But many said they couldn't believe it had been 50 years since they left the school.

"The stereotype is that we're a bunch of old farts," Mike Ruffolo says, "but that's not the case at all. In this 72-year-old body beats the heart of a 35-year-old."

Roy Issacson's wife, Brenda (not a Knox alumna), may have put it best when she said, "Life begins at 50. We're not getting older, we're just chronologically gifted."

My only hint of age problems was an early lesson in speaking "into my good ear." But I also learned that the Class of 1958 is not only kind to young strangers but generous as well. The Class raised more than $570,000 from 56 percent of the class. Class President Mondo P. Lopez explained that the group made every effort to contact all their classmates and get them involved -- not just to donate money but to reconnect with old friends and with Knox. Their gifts refurbished three classrooms in Old Main.

"They reached out and reengaged their classmates," says President Roger Taylor '63. "If anyone in the Class of 1958 didn't get a phone call or an e-mail, they must have been in Antarctica."

Knox is People
For many Knox students and alumni near my age, I'm sure there seems to be an otherness between Knoxites of the '50s and ourselves. We do have different memories of the small community we called home for four short years. For one, I always cheered for the purple and gold Prairie Fire; my new friends from '58 carried Siwash banners for part of Homecoming weekend. I became familiar with the streets of Galesburg by driving my friends to Target and could never find a parking spot close enough to my residence hall; members of the Class of 1958, unless they were "townies," were prohibited from bringing cars to campus until the final semester of their senior year.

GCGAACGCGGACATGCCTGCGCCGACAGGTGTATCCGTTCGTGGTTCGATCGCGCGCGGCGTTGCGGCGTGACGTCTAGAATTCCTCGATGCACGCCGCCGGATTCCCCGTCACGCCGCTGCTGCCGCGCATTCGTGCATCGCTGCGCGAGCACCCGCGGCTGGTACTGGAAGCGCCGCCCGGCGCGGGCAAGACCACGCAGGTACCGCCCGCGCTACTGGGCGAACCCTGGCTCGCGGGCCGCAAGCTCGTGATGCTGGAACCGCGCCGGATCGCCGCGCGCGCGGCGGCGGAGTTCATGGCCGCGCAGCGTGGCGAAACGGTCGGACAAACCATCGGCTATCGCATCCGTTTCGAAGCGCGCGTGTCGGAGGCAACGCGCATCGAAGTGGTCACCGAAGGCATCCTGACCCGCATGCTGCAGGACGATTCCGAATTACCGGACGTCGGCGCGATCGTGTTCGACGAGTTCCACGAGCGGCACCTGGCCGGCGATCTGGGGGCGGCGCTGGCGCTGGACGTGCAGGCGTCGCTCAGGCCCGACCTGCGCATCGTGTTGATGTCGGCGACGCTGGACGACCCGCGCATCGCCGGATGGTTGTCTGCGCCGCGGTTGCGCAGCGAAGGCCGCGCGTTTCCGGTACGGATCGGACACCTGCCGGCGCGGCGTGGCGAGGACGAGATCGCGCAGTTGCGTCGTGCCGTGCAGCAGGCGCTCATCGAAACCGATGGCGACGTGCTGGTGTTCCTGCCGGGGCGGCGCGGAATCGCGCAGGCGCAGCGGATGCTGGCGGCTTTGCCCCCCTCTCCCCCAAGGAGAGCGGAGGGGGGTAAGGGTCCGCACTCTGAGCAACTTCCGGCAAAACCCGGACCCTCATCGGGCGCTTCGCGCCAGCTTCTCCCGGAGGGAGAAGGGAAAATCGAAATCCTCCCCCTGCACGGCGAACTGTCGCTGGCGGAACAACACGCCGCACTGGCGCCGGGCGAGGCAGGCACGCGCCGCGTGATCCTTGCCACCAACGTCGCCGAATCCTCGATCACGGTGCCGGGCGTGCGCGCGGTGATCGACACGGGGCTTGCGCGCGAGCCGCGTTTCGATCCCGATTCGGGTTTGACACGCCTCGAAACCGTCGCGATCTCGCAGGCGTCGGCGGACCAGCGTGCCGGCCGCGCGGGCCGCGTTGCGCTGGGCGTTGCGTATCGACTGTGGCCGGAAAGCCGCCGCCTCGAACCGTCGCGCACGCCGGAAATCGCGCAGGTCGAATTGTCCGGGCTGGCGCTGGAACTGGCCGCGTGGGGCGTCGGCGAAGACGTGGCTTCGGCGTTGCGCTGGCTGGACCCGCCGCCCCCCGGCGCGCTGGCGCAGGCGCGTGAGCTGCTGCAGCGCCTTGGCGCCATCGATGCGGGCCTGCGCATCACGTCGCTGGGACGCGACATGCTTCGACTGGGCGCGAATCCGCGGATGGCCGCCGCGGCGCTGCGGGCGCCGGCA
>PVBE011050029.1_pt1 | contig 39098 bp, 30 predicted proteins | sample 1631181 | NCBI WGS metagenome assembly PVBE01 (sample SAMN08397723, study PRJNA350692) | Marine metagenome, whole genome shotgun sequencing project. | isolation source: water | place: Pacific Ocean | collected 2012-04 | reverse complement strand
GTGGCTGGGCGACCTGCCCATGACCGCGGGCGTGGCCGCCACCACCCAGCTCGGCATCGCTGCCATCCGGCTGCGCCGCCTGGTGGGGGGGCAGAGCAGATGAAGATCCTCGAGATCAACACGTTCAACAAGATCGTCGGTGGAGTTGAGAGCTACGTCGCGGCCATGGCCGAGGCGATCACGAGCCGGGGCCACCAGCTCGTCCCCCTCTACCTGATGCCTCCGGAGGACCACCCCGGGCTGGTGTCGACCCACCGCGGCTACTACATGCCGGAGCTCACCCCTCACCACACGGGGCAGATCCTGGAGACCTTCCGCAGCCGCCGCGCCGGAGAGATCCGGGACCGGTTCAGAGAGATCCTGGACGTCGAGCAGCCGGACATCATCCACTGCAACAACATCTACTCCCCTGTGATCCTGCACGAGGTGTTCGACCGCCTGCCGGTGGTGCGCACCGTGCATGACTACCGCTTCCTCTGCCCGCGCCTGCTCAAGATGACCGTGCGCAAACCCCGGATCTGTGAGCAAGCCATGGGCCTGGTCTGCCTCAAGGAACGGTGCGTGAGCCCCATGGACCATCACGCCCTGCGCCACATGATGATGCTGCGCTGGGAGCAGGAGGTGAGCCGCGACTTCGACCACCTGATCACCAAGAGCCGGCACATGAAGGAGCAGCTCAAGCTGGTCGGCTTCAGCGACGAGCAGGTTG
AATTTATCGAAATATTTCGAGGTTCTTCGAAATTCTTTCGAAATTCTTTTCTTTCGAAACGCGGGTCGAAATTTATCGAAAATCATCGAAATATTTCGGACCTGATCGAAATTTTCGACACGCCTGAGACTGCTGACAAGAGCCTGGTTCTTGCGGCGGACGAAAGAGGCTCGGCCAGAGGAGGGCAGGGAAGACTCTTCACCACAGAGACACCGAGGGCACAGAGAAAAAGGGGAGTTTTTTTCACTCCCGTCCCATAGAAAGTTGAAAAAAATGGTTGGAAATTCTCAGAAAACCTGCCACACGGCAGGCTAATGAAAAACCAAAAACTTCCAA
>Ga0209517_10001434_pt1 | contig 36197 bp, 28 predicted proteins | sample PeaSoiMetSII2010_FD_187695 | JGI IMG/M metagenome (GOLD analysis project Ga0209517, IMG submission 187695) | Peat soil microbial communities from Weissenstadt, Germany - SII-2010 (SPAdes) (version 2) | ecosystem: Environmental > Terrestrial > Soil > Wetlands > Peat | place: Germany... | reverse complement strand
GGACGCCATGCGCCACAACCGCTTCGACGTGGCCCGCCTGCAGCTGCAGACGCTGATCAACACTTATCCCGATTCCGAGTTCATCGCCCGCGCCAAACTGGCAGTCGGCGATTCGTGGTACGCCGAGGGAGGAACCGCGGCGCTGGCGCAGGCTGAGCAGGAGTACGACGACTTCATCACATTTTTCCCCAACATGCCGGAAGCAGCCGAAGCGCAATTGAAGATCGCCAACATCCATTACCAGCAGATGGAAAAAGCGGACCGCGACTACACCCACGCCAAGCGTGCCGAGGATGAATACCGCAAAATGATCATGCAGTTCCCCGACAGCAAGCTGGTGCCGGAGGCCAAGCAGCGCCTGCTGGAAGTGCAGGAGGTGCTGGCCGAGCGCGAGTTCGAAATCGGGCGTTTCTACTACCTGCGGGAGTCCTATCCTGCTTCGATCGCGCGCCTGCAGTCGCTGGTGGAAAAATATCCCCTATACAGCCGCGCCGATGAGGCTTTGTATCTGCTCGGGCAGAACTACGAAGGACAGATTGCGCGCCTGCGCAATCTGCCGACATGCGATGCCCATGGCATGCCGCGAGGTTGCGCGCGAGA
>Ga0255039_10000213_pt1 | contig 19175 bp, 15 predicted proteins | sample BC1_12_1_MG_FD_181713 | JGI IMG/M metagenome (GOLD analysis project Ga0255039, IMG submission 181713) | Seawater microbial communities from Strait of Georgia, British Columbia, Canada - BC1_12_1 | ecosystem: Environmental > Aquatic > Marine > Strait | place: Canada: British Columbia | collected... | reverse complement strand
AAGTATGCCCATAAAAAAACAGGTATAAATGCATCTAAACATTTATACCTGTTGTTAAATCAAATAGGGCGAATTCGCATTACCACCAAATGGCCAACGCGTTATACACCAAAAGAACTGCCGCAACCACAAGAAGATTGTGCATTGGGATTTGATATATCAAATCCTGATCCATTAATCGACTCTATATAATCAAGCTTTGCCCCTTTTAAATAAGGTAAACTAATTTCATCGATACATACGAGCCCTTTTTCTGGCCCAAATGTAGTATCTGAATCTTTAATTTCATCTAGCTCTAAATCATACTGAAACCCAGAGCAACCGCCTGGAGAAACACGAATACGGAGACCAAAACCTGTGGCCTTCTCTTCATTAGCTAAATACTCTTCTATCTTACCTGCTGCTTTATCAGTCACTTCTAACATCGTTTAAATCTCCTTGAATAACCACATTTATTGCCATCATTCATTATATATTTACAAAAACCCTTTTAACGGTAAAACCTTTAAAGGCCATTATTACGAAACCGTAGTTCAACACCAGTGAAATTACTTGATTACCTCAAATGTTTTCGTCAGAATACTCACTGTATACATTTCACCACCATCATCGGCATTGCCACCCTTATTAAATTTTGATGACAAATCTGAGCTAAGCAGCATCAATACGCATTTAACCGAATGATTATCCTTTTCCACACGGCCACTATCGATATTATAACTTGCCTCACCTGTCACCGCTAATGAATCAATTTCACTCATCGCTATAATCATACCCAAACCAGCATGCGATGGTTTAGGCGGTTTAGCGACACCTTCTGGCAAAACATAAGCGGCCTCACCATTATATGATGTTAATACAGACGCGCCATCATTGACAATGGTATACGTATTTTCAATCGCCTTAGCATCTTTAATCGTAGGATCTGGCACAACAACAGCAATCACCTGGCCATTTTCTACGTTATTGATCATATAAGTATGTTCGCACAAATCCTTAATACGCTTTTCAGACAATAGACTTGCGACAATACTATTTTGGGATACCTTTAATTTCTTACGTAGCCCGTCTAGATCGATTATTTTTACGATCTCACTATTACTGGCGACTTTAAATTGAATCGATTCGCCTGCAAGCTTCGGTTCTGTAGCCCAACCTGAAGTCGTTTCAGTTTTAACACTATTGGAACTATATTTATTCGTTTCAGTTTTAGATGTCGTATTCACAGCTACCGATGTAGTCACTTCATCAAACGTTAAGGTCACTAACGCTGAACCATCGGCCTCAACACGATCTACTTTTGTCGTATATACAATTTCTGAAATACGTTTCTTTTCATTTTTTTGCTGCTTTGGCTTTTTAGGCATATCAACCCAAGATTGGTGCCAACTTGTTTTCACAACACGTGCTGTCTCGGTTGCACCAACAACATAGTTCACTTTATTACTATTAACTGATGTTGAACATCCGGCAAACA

Despite those differences, I believe our experiences at Knox were the same. Members of the class made the same lifelong friendships that my classmates have formed. I saw that firsthand at the Reunion dinner at Soangetaha Country Club on Saturday, November 1. I sat with a group of men, including Donald Pizza, Starr Kirklin, William Baker, Robert Moist, and William Myers, who had met each other in 1954 and became Tau Kappa Epsilon fraternity brothers. They all live in the Chicago area, and their friendship has only grown with the addition of families and jobs.

Members of the Class of 1958 spent time learning and pursuing their creative and academic passions, just like we did. And now their pasts are the future we hope to achieve. Many have not yet completed their goals, like Richard "Dick" Duncan, who earned a degree in chemistry and worked as a rocket fuel specialist after graduation, won two Emmy awards for his work in television, and became an ordained United Church of Christ minister. Now that he's retired, Duncan teaches classes at his son's school in San Diego.

These new FYC members aren't going to stop achieving any time soon. At the Class of 1958 induction luncheon, Nina Allen told me that she had left Knox after two years. She wasn't sure if she would be accepted when she returned to campus for the Class's 40th Reunion.

"Everyone made me feel so welcome," says Allen, who came back for the 45th Reunion and helped lead the phone crusade to raise money for the class' 50th Reunion campaign. "Knox is people."

The rest of Allen's class has taken that to heart. They understand that their 50th Reunion -- and subsequent induction into the FYC -- is a milestone. But for this group, it's only one more step along the way.